• --->
  • <cfset application.rootScriptName = reReplace(
  • application.rootScriptName,
  • "([^\\/]+[\\/]){#local.scriptDepth#}$",
  • "",
  • "one"
  • ) />
  •  
  • <!---
  • Now that we have the root script name, we can compile
  • our root URL location.
  • --->
  • <cfset application.rootURL = (
  • "http://" &
  • cgi.server_name & ":" &
  • cgi.server_port &
  • application.rootScriptName
  • ) />
  •  
  • <!--- Return true so the application can load. --->
  • <cfreturn true />
  • </cffunction>
  •  
  •  
  • <cffunction
  • name="onSessionStart"
  • access="public"
  • returntype="void"
  • output="false"
  • hint="I initialize the session.">
  •  
  • <!---
  • Override the session tokens without any expiration
  • dates. This will create "session cookies" that will
  • expire when the user closes the browser (which in
  • our case is the ColdFusion Builder Exntension window).
  • --->
  • <cfcookie
  • name="CFID"
  • value="#session.cfid#"
  • />
  •  
  • <cfcookie
  • name="CFTOKEN"
  • value="#session.cftoken#"
  • />
  •  
  • <!--- Store a hit-count to test page requests. --->
  • <cfset session.hitCount = 0 />
  •  
  • <!--- Return out. --->
  • <cfreturn />
  • </cffunction>
  •  
  • </cfcomponent>

As you can see above, in the pseudo constructor of the Application.cfc, I am checking to see if "builderCFID" and "builderCFTOKEN" exist in the URL scope. If they do, I am using those values to override the session cookies in the current request. Because we are doing this in the pseudo constructor, we are acting before the current request has been associated with any given session. As such, by overriding the session cookies at this point, we will cause the current request to become associated with the previously created session (the ColdFusion application framework is so hot and sexy).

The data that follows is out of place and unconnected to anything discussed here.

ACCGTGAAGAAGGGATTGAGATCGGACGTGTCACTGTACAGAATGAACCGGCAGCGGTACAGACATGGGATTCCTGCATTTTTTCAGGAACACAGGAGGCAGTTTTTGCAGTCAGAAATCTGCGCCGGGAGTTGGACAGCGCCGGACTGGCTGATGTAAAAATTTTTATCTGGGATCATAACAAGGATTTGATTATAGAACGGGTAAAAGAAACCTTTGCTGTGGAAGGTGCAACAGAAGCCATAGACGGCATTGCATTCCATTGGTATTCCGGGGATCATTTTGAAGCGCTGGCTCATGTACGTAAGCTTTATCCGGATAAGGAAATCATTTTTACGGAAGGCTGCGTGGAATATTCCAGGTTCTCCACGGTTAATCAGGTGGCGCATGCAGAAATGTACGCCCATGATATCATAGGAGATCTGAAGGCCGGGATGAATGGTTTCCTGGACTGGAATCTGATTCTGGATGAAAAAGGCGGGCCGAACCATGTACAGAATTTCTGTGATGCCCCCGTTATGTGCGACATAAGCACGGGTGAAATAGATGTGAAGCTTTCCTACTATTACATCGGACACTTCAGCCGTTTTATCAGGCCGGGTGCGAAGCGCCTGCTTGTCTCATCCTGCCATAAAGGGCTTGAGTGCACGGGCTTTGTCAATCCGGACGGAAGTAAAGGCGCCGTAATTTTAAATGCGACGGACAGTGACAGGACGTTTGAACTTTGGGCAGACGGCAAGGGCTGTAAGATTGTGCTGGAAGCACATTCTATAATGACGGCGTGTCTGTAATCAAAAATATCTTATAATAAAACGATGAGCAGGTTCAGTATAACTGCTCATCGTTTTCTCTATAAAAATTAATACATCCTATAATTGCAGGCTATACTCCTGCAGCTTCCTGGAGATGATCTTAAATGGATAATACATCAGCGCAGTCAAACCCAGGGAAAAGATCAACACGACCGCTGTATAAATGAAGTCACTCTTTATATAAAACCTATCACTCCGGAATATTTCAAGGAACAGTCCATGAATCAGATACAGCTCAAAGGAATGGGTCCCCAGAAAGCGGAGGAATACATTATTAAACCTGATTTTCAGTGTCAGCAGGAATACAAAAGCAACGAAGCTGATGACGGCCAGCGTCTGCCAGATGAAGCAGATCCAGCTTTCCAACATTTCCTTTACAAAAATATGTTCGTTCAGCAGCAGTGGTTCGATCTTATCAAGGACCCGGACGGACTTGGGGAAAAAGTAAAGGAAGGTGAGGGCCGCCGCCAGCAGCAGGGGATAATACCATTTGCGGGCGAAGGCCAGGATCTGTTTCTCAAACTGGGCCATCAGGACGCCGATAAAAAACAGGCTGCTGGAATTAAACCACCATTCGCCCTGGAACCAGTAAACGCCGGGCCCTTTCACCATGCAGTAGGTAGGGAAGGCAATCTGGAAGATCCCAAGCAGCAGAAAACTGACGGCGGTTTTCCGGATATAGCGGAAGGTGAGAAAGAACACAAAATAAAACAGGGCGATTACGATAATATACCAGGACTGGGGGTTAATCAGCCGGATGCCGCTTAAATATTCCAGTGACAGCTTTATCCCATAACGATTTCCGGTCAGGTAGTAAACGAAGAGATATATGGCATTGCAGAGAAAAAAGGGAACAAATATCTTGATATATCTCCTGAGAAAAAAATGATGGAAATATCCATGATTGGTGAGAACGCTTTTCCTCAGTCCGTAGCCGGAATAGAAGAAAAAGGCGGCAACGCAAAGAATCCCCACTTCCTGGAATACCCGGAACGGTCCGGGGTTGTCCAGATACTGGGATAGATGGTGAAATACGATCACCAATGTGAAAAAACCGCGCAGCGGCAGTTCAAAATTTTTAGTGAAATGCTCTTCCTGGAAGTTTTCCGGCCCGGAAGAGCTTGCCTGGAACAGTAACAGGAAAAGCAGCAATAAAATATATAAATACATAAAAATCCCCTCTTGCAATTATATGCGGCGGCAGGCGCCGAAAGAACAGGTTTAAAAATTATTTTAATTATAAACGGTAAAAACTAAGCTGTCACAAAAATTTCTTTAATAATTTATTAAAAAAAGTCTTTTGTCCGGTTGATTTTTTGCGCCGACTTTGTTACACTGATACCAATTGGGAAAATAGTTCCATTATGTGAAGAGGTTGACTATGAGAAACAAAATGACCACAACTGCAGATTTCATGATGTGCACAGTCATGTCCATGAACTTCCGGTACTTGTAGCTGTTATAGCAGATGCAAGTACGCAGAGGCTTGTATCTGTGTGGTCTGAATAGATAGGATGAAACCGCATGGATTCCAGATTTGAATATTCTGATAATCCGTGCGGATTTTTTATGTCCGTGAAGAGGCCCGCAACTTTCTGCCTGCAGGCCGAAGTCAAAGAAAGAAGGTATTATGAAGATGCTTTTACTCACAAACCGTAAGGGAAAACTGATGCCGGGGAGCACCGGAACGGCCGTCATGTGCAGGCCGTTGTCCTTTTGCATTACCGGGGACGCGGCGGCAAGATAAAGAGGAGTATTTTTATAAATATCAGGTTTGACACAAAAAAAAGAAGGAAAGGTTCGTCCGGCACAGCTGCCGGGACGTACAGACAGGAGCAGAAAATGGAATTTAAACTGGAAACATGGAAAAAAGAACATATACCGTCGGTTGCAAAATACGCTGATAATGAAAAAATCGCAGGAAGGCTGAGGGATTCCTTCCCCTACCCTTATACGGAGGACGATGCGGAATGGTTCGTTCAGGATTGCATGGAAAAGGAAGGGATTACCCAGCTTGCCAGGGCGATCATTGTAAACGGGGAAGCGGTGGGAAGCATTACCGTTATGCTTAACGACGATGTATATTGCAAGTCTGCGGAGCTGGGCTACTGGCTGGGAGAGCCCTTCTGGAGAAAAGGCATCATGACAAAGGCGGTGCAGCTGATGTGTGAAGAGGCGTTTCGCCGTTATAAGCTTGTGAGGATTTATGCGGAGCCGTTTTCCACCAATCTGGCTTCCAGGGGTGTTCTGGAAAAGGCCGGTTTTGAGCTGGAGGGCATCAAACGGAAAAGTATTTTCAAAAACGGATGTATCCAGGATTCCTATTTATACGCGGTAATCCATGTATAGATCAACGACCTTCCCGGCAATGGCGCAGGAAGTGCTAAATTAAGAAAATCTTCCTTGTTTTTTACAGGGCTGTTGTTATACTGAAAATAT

Notice that when I override the cookie values, I am defining them without any expiration dates. This creates them as "session cookies". "Session cookies", not to be confused with ColdFusion session cookies, are cookies that expire when the browser is closed. In our case, since the browser is really just a panel in a ColdFusion Builder Extension window, these session cookies will expire when the user closes the ColdFusion Builder modal window. This isn't required, but it felt like an appropriate life span for the type of applications used as ColdFusion Builder Extensions.

To test all of this out, I created a very simple Index.cfm page which outputs the Session structure as well as the URL values passed from the ColdFusion Builder Extension handler file:

index.cfm

  • <!--- Increment the session hit count. --->
  • <cfset session.hitCount++ />
  •  
  •  
  • <!DOCTYPE HTML>
  • <html>
  • <head>
  • <title>ColdFusion Builder Extension Session Testing</title>
  • </head>
  • <body>
  •  
  • <h1>
  • ColdFusion Builder Extension Session Testing
  • </h1>
  •  
  • <h2>
  • URL
  • </h2>
  •  
  • <!--- Display the URL. --->
  • <cfdump
  • var="#url#"
  • label="URL"
  • />
  •  
  • <h2>
  • Session
  • </h2>
  •  
  • <!--- Output the session. --->
  • <cfdump
  • var="#session#"
  • label="Session"
  • />
  •  
  • <p>
  • <a href="./index.cfm">Refresh Page</a>
  • </p>
  •  
  • </body>
  • </html>

The ability to extend ColdFusion Builder is probably the single most exciting feature of Adobe's new ColdFusion IDE. Of course, to be able to extend it well, it's important that we understand how it works. Session management is a crucial part of any application; getting session management to work in a ColdFusion Builder Extension is tricky, but not impossible. Understanding the different contexts and how they cross over is the key to maintaining a single ColdFusion session per extension execution.